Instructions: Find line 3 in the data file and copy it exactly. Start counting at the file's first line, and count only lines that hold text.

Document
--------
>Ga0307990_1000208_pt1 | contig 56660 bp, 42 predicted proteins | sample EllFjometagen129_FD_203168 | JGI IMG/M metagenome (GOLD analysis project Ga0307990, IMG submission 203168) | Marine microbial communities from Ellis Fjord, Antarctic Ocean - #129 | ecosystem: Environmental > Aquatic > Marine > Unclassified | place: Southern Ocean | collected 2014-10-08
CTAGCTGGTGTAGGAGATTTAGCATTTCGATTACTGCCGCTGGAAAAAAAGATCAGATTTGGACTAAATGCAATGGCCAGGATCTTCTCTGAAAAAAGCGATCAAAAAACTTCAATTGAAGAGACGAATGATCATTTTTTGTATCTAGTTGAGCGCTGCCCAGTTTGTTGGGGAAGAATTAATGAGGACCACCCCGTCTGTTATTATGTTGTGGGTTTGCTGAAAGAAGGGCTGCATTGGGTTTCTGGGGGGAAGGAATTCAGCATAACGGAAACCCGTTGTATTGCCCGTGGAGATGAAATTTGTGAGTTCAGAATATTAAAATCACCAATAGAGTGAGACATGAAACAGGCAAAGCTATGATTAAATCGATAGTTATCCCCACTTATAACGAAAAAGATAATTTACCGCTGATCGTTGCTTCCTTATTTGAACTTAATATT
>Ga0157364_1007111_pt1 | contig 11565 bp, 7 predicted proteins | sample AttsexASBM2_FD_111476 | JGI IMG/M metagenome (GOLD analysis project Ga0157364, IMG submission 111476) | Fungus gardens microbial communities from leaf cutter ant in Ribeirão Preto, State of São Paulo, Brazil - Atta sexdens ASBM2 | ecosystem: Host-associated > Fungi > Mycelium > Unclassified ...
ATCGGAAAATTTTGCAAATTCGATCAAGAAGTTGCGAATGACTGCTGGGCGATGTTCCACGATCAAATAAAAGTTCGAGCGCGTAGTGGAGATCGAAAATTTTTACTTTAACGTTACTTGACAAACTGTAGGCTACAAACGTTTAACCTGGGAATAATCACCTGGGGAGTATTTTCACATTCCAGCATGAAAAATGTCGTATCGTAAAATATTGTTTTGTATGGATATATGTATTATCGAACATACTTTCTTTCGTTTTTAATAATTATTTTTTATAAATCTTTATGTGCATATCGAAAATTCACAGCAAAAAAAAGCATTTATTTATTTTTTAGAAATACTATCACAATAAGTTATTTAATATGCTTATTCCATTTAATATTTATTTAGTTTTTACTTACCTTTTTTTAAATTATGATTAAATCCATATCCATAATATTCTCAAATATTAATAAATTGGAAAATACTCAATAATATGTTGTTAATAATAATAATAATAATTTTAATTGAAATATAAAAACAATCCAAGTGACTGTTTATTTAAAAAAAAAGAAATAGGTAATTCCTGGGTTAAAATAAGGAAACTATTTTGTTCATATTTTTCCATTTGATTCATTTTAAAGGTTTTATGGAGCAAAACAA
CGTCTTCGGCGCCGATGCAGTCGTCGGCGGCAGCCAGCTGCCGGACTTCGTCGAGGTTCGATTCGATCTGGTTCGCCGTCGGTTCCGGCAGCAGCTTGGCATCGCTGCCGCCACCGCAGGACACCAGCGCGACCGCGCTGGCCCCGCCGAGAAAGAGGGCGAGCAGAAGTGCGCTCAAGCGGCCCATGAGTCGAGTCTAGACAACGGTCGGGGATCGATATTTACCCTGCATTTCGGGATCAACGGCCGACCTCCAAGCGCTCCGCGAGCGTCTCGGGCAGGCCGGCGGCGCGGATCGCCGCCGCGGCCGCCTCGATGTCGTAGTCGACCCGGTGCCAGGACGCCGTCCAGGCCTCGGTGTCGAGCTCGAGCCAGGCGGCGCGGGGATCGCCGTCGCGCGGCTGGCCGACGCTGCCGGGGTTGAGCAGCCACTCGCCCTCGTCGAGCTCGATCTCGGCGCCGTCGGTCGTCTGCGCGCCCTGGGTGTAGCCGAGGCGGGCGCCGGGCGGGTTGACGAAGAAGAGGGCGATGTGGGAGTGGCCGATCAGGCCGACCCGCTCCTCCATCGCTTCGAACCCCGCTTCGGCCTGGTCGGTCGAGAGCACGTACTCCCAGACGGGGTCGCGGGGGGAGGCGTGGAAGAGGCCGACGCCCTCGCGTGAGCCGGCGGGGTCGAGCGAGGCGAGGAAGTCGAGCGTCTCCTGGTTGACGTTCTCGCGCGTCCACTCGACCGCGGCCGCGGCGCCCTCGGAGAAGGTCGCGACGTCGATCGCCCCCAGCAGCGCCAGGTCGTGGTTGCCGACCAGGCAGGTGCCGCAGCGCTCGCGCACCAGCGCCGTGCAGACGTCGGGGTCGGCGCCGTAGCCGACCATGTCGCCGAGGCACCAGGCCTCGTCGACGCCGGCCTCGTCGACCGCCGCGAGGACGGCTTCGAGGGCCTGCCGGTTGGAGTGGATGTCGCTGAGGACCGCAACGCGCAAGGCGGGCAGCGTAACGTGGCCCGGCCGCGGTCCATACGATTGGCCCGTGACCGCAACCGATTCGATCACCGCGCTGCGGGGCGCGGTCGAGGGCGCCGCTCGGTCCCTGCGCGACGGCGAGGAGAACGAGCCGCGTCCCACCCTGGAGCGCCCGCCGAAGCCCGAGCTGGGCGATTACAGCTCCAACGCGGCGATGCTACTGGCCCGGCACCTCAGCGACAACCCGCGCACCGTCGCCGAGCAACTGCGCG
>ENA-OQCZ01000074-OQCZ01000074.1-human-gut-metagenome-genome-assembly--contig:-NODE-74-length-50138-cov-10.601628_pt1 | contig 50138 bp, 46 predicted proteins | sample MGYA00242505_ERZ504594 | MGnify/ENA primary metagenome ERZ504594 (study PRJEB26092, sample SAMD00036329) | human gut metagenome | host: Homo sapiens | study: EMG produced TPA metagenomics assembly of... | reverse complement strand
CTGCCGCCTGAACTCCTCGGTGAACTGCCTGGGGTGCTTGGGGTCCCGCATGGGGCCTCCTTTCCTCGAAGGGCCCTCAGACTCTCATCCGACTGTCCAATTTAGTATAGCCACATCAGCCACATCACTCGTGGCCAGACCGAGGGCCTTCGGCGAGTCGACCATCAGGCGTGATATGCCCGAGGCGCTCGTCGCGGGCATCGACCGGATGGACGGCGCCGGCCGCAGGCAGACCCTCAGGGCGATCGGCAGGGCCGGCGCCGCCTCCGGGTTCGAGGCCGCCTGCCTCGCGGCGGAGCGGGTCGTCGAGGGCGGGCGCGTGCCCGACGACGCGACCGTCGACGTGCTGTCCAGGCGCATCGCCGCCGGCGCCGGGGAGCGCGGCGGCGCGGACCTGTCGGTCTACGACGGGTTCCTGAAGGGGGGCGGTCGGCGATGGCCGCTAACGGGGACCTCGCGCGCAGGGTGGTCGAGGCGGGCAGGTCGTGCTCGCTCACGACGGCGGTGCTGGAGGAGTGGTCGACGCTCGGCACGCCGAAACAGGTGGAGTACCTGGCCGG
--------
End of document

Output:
>Ga0157364_1007111_pt1 | contig 11565 bp, 7 predicted proteins | sample AttsexASBM2_FD_111476 | JGI IMG/M metagenome (GOLD analysis project Ga0157364, IMG submission 111476) | Fungus gardens microbial communities from leaf cutter ant in Ribeirão Preto, State of São Paulo, Brazil - Atta sexdens ASBM2 | ecosystem: Host-associated > Fungi > Mycelium > Unclassified ...